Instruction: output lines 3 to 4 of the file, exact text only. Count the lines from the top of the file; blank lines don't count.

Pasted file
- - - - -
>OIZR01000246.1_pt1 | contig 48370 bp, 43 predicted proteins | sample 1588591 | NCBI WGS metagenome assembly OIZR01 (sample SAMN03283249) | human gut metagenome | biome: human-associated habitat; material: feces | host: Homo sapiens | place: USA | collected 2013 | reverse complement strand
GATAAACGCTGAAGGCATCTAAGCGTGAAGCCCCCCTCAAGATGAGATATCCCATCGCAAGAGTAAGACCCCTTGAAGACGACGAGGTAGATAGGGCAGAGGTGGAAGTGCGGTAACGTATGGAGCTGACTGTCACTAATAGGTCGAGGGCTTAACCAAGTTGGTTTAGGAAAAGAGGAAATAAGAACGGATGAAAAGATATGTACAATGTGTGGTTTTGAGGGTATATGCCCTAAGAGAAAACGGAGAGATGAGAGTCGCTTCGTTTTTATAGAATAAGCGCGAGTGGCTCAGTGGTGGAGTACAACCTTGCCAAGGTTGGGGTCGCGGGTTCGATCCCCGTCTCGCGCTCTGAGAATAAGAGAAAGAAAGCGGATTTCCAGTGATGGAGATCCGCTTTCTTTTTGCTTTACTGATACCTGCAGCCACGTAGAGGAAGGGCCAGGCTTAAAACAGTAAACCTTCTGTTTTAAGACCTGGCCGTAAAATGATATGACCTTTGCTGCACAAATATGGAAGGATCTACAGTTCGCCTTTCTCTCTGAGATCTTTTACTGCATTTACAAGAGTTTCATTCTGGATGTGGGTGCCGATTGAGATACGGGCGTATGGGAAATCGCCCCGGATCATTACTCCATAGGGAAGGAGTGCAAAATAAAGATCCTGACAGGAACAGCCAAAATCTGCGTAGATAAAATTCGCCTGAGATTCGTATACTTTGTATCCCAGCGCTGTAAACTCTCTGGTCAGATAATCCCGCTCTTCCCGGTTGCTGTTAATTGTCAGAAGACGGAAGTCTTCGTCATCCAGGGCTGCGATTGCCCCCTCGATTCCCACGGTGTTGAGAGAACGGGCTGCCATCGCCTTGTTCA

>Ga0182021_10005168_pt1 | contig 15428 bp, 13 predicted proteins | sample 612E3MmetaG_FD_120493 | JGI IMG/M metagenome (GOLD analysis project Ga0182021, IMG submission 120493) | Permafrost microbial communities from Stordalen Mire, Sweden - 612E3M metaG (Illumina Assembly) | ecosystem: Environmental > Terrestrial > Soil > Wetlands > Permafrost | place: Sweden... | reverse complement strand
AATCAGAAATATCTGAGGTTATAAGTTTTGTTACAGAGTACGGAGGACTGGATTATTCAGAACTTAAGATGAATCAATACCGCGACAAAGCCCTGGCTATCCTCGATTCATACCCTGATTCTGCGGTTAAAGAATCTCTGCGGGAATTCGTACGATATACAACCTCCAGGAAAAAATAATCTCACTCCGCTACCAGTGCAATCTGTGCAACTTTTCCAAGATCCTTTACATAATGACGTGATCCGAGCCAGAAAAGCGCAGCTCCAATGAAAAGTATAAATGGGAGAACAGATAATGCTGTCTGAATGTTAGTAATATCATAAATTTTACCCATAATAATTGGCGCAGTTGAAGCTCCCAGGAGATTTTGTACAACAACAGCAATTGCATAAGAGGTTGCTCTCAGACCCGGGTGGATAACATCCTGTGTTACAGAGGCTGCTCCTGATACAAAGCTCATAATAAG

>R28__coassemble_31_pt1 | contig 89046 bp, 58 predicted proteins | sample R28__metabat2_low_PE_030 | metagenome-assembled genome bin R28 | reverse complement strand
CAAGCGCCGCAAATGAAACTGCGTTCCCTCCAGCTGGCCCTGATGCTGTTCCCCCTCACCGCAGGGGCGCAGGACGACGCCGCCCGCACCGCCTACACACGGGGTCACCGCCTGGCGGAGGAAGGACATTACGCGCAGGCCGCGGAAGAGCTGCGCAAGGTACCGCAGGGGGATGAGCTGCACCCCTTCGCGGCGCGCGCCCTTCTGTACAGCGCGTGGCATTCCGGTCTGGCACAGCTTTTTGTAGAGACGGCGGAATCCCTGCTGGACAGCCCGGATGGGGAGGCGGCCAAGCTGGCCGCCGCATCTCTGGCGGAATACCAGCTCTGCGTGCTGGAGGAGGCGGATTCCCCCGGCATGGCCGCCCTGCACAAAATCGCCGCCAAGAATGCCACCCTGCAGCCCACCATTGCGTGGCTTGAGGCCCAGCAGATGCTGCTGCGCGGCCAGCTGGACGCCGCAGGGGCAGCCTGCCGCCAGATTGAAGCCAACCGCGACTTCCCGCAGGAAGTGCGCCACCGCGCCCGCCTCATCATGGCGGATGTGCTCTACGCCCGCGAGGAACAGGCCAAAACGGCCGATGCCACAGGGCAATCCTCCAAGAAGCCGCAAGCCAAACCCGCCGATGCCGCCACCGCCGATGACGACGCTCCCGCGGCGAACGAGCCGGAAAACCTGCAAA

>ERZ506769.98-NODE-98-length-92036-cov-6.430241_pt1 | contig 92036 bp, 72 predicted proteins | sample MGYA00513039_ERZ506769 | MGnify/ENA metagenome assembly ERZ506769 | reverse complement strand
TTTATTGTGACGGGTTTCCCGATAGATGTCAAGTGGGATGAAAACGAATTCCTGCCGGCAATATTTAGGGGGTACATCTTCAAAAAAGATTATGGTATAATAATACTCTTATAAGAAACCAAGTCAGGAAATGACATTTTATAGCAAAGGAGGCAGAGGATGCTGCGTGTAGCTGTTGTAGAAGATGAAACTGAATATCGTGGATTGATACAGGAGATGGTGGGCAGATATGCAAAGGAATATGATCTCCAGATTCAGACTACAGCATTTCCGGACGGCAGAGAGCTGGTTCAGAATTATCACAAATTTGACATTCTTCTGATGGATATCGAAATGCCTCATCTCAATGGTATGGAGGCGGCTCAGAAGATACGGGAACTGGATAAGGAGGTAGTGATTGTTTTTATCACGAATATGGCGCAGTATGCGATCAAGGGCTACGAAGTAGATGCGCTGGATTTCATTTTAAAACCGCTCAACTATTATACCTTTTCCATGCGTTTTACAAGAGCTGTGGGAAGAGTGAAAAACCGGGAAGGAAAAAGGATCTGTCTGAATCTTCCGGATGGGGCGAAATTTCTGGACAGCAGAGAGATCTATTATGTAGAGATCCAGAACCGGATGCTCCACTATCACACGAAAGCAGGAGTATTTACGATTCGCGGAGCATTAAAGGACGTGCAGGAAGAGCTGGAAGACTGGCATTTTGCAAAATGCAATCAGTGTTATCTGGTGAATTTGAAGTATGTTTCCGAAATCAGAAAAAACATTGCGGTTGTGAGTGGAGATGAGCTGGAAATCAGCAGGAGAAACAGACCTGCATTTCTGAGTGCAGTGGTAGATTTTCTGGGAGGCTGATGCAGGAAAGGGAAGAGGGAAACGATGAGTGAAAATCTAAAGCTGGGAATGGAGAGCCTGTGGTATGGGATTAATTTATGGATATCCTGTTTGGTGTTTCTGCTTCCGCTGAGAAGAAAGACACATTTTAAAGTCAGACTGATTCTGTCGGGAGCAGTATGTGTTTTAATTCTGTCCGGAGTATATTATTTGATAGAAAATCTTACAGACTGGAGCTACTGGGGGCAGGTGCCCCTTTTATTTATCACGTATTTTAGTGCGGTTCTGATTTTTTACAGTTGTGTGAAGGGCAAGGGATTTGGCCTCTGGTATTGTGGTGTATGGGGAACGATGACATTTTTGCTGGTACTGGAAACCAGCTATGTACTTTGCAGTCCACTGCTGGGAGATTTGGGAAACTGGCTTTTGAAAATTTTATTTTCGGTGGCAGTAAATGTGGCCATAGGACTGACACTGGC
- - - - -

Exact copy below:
>Ga0182021_10005168_pt1 | contig 15428 bp, 13 predicted proteins | sample 612E3MmetaG_FD_120493 | JGI IMG/M metagenome (GOLD analysis project Ga0182021, IMG submission 120493) | Permafrost microbial communities from Stordalen Mire, Sweden - 612E3M metaG (Illumina Assembly) | ecosystem: Environmental > Terrestrial > Soil > Wetlands > Permafrost | place: Sweden... | reverse complement strand
AATCAGAAATATCTGAGGTTATAAGTTTTGTTACAGAGTACGGAGGACTGGATTATTCAGAACTTAAGATGAATCAATACCGCGACAAAGCCCTGGCTATCCTCGATTCATACCCTGATTCTGCGGTTAAAGAATCTCTGCGGGAATTCGTACGATATACAACCTCCAGGAAAAAATAATCTCACTCCGCTACCAGTGCAATCTGTGCAACTTTTCCAAGATCCTTTACATAATGACGTGATCCGAGCCAGAAAAGCGCAGCTCCAATGAAAAGTATAAATGGGAGAACAGATAATGCTGTCTGAATGTTAGTAATATCATAAATTTTACCCATAATAATTGGCGCAGTTGAAGCTCCCAGGAGATTTTGTACAACAACAGCAATTGCATAAGAGGTTGCTCTCAGACCCGGGTGGATAACATCCTGTGTTACAGAGGCTGCTCCTGATACAAAGCTCATAATAAG